Professor Ronen Rubinstein, director of the Division of Cardiovascular Diseases at Wolfson Hospital, published an article on how the post-corona situation is affecting heart disease statistics in Israel.
A year has passed since the coronavirus epidemic began. Hundreds of thousands of Israelis have had the disease, and perhaps a large number have had it without being diagnosed.
Over the past year, more has become known about the course of this dangerous disease and the possible immune reaction, which in some cases causes severe damage to many body systems.
Coronavirus and its effects were originally thought to be especially dangerous for people suffering from heart disease. Subsequent studies at Frankfurt and Ohio universities have demonstrated that the level of latent damage to heart muscle is relatively low and of no clear clinical significance.
This is why physicians around the world recommend for asymptomatic patients and patients with mild symptoms a return to normal physical activity and exercise 7 to 10 days after the end of the disease and without special tests. In Israel, the National Council of Cardiovascular Diseases also recommends this approach. Medical examination and additional tests are necessary only for those who were in moderate to severe condition because of the coronavirus. A three-month rest period is recommended for such people. It appears that most people who have recovered from coronavirus in Israel do not need additional cardiac examinations.
In Israel, there were also fears of a harmful immune reaction after vaccination. The cause was the case of a young man hospitalized shortly after vaccination with an infectious heart condition. Several cases of myositis and pericarditis were also reported in the days following the vaccination. But doctors were convinced that, amid millions of vaccinations in Israel, there were fewer heart infections than usual. The main reason for this is the drastic reduction in the incidence of viral infections – due to wearing masks and keeping a social distance.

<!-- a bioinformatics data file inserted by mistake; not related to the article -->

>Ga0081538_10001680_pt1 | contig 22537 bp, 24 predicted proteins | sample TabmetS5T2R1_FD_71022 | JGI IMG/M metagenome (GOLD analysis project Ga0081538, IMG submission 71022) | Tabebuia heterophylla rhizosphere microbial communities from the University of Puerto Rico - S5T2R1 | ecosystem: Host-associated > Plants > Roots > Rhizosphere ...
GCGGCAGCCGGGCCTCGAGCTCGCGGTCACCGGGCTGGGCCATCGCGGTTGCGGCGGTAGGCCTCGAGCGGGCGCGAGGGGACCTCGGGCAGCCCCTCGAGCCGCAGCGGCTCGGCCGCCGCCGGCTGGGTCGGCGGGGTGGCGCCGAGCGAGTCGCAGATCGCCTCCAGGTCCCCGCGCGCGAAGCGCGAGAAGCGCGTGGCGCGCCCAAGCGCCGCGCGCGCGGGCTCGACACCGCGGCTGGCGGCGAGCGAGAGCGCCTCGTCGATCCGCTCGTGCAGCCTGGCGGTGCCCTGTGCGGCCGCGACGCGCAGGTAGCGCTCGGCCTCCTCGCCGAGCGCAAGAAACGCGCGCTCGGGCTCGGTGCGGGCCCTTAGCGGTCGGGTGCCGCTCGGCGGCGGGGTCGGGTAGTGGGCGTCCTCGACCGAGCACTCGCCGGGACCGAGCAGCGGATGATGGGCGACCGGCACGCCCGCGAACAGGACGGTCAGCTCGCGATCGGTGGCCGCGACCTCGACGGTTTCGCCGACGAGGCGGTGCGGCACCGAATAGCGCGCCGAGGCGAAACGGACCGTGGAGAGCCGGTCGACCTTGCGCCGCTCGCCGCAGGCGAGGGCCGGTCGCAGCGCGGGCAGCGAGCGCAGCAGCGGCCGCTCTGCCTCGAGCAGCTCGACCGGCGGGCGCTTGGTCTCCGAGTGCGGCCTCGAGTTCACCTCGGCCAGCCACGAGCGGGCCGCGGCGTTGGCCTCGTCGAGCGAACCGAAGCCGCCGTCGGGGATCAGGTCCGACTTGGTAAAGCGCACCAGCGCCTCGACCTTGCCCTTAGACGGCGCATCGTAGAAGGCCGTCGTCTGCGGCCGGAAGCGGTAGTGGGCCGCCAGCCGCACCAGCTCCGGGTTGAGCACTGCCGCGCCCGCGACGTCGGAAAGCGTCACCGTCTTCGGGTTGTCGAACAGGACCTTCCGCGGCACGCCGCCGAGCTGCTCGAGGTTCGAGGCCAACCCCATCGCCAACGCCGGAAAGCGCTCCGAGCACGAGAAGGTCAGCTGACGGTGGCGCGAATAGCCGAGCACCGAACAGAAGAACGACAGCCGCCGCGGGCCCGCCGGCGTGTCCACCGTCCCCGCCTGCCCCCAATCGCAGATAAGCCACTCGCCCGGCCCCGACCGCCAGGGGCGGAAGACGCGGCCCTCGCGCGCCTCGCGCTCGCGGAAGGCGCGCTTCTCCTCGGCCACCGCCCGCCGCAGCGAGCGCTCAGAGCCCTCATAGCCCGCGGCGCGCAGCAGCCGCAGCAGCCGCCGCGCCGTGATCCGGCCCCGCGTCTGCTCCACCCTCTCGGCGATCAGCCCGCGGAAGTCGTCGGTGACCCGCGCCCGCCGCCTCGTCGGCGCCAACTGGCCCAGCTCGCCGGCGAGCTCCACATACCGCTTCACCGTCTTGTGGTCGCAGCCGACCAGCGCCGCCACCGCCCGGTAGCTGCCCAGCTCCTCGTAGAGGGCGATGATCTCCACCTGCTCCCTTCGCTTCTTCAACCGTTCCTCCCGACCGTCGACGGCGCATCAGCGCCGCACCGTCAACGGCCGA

Israel has taken a cautious approach and is collecting relevant information, but after such a massive vaccination campaign, the vaccine appears to be safe and the link to possible heart problems has not been proven.
Israel, however, is facing a wave of heart attacks. Coronavirus may be one of the causes of heart attacks – in the acute stage of the disease and in the cure stage – but it is unlikely to play a major role. Factors such as stress and failure to take preventive medicine are much more important. The coronavirus epidemic (and the controversy surrounding this whole set of problems) creates an atmosphere of anxiety and stress (mental, financial, etc.) in society. In many cases, this is accompanied by a rejection of preventive medicine. Indeed, recently we have seen a wave of heart attacks, the nature of which is not entirely clear, but, at the same time, the return of preventive medicine as infection rates fall.
Amid all of this, with a gradual return to normalcy, more than ever should be paid attention to the following things: vaccinations, getting back to physical activity, quitting smoking, managing diabetes, high blood pressure. All of these things will help prevent heart attacks.